I would also contend that for a lack of discipleship intentionality a church dies out—that is clearly an apathy issue. With many Christians inactive in discipleship, a necessity for intentional participatory gospel-centered community becomes essential. The Barna Group reported, “Only 20 percent of Christian adults are involved in some sort of discipleship activity.” Twenty. Percent. Think about that for a second—let that sink in—that means that 80 percent are NOT engaged in disciple-making—at all! Dare we even evaluate what the 20 percent label as discipleship? Needless to say, apathy is a church killer.
 Lesslie Newbigin, The Other Side of 1984: Questions for the Churches (Geneva: World Council of Churches, 1983), 5.
 “Mover Rate Reaches Record Low, Census Bureau Reports,” Census.gov. https://www.census.gov/newsroom/releases/archives/mobility_of_the_population/cb11-193.html
 Mona Chalabi, “How Many Times Does the Average Person Move?,” fivethirtyeight.com, January 29, 2015, https://fivethirtyeight.com/datalab/how-many-times-the-average-person-moves/.
 David Kinnaman, “New Research On the State of Discipleship,” www.barna.org, https://www.barna.org/research/leaders-pastors/research-release/new-research-state-of-descipleship#.VqDcJFJQmDU.
Western Christianity is hemorrhaging. With 80 to 85 percent of churches in America either plateauing or in decline, an urgent appeal for revitalization and church planting exists. To keep up with the current pace of population growth, Western churches would need to plant approximately 3,000 new churches each year. As well, church planting remains as one of the most effective means of following the Great Commission in multiplicative disciple-making. Likewise, since the West has a devastating amount of churches in decline and plateauing, the call for revitalization has been trumpeted throughout evangelical circles.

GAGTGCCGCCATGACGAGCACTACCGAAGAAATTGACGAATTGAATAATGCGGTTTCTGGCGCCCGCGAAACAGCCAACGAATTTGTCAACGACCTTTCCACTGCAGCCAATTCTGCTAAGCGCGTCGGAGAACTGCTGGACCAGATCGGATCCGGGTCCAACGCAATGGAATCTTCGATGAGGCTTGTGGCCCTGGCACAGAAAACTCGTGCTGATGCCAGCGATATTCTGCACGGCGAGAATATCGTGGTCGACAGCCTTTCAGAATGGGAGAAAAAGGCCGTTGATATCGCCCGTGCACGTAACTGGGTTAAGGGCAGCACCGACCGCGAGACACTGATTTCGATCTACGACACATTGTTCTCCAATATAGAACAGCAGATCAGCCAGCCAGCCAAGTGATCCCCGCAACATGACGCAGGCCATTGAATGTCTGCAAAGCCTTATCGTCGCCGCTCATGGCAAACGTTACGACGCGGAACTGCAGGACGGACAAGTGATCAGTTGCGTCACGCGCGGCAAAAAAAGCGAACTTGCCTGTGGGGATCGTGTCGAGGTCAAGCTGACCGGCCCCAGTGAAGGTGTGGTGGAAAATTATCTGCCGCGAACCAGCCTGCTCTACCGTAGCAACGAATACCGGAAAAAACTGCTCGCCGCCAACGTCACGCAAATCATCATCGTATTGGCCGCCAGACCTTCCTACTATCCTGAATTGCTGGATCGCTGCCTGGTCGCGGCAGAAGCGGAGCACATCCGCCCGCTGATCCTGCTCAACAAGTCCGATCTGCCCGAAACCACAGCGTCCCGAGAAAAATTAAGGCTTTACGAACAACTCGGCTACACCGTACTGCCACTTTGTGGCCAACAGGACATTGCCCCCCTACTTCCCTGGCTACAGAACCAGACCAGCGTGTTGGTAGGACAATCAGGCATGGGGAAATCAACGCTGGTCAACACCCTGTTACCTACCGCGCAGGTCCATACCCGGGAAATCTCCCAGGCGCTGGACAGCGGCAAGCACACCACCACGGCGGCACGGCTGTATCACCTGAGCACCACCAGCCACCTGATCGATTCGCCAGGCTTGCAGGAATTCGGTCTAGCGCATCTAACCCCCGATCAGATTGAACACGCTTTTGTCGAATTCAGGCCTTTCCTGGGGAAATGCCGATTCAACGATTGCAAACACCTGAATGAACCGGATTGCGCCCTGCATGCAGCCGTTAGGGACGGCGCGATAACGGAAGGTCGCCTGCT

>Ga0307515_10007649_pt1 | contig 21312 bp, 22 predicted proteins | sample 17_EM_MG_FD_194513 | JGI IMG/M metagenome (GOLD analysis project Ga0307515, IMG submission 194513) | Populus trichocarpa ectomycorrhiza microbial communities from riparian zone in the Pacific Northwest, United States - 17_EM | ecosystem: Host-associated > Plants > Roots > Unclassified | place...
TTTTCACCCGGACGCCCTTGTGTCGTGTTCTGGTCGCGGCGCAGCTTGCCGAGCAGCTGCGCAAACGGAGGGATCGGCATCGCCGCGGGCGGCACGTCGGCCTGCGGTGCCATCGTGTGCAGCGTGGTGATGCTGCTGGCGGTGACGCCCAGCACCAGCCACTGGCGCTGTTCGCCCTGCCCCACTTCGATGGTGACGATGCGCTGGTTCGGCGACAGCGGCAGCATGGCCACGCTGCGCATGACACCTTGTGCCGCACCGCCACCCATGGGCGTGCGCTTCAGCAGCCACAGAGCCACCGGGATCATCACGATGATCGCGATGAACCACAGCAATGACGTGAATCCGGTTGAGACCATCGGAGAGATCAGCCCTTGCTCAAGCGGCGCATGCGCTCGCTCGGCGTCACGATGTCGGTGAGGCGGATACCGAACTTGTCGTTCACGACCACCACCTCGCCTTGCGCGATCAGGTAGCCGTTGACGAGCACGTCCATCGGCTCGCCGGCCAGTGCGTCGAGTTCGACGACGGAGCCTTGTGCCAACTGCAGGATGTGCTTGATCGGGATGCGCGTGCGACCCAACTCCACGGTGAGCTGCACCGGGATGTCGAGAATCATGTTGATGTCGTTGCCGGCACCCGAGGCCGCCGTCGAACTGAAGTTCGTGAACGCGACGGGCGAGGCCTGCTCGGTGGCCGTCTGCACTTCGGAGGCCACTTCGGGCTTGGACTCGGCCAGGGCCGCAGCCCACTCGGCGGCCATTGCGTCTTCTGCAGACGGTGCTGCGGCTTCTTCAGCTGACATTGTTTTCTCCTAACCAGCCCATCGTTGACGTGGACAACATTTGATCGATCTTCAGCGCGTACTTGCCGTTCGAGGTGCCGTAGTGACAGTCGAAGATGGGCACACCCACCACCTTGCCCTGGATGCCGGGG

For the record, I have been a church planter and a revitalization pastor. I am now in my fifth year as a revitalization pastor. I’m the director of operations for New Breed Church Planting Network and nearing the completion of my doctorate in developing a reproducible disciple-making strategy for church planters. In my doctoral research, I’ve studied other church planting organizations, examined revitalization, unreached people groups, discipleship, and in over two years, probably read every book about church planting and discipleship that exists. I add that information only because I believe I understand this issue.
So, let’s explore the question, should dying churches revitalize or replant?
I want you to understand what I just wrote, “should dying churches … ”
Here’s the kicker—what constitutes a dying a church and when will that church know? I’m not going to address that—there’s much written about it—however, I will add to the conversation that a breaking point exists. A church simply cannot continue to do things as they always have—some churches see change occurring and attempt to adjust and some do not—thereby, dying. At launch, a vibrant gospel-centered gathering of individuals make up the body of Christ—a church. These gathering believers reach new converts, serve, and disciple their new community. Over time, the church body grows and becomes a healthy living organism. But after a few generations (or less), the church body encounter factors that cause a downward turn. Somewhere in between the downward turn and dying (see figure below) revitalization tends to take place—what I believe to be true, may have you thinking differently. I am also fully aware of what is at stake.
I was at my usual coffee hangout with a church planting strategist from a major Baptist association, he asked about revitalization and replanting. I revealed to him what I am about to reveal to you. This is not theoretical jargon, but applied praxis and observations, coupled by research.
…to be continued. This is a three part series.
 Aubrey Malphurs, Look Before You Lead: How to Discern and Shape Your Church Culture (Grand Rapids: Baker Books, 2013), 200.
 David T. Olson, The American Church in Crisis: Groundbreaking Research Based on a National Database of Over 200,000 Churches (Grand Rapids: Zondervan, 2008), 181.
 Craig Ott and Gene Wilson, Global Church Planting: Biblical Principles and Best Practices for Multiplication (Grand Rapids: Baker Academic, 2011), 20.